You just got to love this town. Last Saturday was a perfect example of what Homer looks like when the tourists start thinning out. Homerites are starting to take back over the town.
There was a rally at WKFL Park. There was a march down the streets. There was a community art project down on the Spit. There was a fun run with people in costumes.
Could last weekend have been more Homer?
Of course, it helps when the weather is absolutely beautiful. Normally in September, the vendors at the Farmers Market are holding their breath and keeping their fingers crossed that their tents don’t blow away. Such a storm came through a few weeks ago and demolished a tent or two, but now we are experiencing the warmest weather we’ve had all summer.
That’s your cue to go down to the Homer Farmers Market and stock up on the bounty: enormous cabbages to collect for sauerkraut, bags of cucumbers for pickles, beautiful onions and garlic and tomatoes for your favorite salsa.
There are only three more Saturday markets left. This is the Alaskan season for hunting and gathering, whether it is moose or caribou or the wily bag of basil for pesto. Stake out the Blood Sweat and Food tent to get chicken or chicken parts as well as to sign up for that turkey or pig.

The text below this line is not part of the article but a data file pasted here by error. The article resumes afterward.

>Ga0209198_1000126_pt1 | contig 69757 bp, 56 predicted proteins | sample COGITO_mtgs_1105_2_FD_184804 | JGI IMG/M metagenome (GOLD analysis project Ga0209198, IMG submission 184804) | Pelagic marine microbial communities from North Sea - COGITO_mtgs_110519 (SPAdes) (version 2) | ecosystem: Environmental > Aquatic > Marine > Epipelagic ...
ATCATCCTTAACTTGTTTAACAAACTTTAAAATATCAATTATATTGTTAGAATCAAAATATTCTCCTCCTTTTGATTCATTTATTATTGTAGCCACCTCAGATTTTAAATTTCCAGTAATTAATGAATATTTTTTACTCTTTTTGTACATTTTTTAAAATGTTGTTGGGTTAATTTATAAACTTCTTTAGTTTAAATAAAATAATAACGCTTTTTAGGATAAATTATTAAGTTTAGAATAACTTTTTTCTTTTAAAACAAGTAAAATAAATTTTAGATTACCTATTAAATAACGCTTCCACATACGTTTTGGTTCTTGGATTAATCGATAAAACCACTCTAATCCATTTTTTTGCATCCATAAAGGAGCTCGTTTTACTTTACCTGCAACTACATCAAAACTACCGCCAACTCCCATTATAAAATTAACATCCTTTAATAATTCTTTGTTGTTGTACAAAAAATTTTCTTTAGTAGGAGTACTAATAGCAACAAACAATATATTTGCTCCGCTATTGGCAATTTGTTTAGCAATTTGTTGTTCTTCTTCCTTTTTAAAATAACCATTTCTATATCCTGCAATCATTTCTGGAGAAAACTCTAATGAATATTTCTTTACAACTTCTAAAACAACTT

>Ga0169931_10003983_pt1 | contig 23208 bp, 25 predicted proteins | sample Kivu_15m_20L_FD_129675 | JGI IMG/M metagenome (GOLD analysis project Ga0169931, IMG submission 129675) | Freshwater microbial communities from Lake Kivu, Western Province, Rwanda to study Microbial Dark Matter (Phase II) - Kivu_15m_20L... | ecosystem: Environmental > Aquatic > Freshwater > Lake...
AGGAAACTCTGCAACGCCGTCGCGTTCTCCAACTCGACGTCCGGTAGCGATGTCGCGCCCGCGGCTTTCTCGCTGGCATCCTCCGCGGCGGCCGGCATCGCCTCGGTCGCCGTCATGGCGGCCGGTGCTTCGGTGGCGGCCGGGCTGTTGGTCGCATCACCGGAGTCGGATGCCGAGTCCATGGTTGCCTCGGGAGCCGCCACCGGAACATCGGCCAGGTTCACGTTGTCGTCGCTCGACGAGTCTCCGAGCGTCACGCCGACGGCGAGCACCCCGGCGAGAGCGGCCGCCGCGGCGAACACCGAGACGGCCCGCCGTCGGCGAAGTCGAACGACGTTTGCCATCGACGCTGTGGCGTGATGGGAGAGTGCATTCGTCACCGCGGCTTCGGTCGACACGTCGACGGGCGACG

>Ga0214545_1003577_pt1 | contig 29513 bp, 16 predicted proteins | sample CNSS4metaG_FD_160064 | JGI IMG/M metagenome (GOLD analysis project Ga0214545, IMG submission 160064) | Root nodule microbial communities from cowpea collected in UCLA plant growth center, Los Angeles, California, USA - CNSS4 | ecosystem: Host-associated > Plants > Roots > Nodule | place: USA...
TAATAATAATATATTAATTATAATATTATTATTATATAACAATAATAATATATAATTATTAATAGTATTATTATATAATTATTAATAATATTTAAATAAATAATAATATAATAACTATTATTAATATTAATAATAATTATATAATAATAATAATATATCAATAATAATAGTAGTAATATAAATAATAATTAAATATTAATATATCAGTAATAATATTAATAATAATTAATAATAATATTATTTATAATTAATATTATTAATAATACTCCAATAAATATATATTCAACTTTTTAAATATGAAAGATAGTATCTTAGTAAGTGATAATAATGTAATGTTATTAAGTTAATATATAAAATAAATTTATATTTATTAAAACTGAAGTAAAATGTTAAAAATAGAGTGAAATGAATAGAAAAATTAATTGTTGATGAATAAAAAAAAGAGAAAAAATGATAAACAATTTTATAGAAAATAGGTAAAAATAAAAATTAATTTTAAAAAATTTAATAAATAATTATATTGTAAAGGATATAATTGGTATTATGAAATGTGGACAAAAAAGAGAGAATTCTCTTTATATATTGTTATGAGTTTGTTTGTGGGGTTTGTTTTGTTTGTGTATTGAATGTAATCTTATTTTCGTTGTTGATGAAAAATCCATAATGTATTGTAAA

You really may have to hunt a bit, but you can gather your berries here too. You will find high bush cranberries and saskatoons at Dan and Luba’s, and raspberries and currants at other locations.
Some booths will be changing faces as farmers wrap it up, some will just lose their tents to the wind, some will have so much harvest that they won’t know what to do with it. But the ratio of familiar faces you pass in the aisle is guaranteed to go up.
So you can do it in costume, after a rally, or even smelling of smoke after burning art on the beach, but head on down to the Homer Farmers Market Saturdays from 10 a.m. to 3 p.m. or on Wednesdays from 2-5 p.m. and stock up.
Kyra Wagner is the coordinator of Sustainable Homer and the Homer Farmers Market’s biggest fan.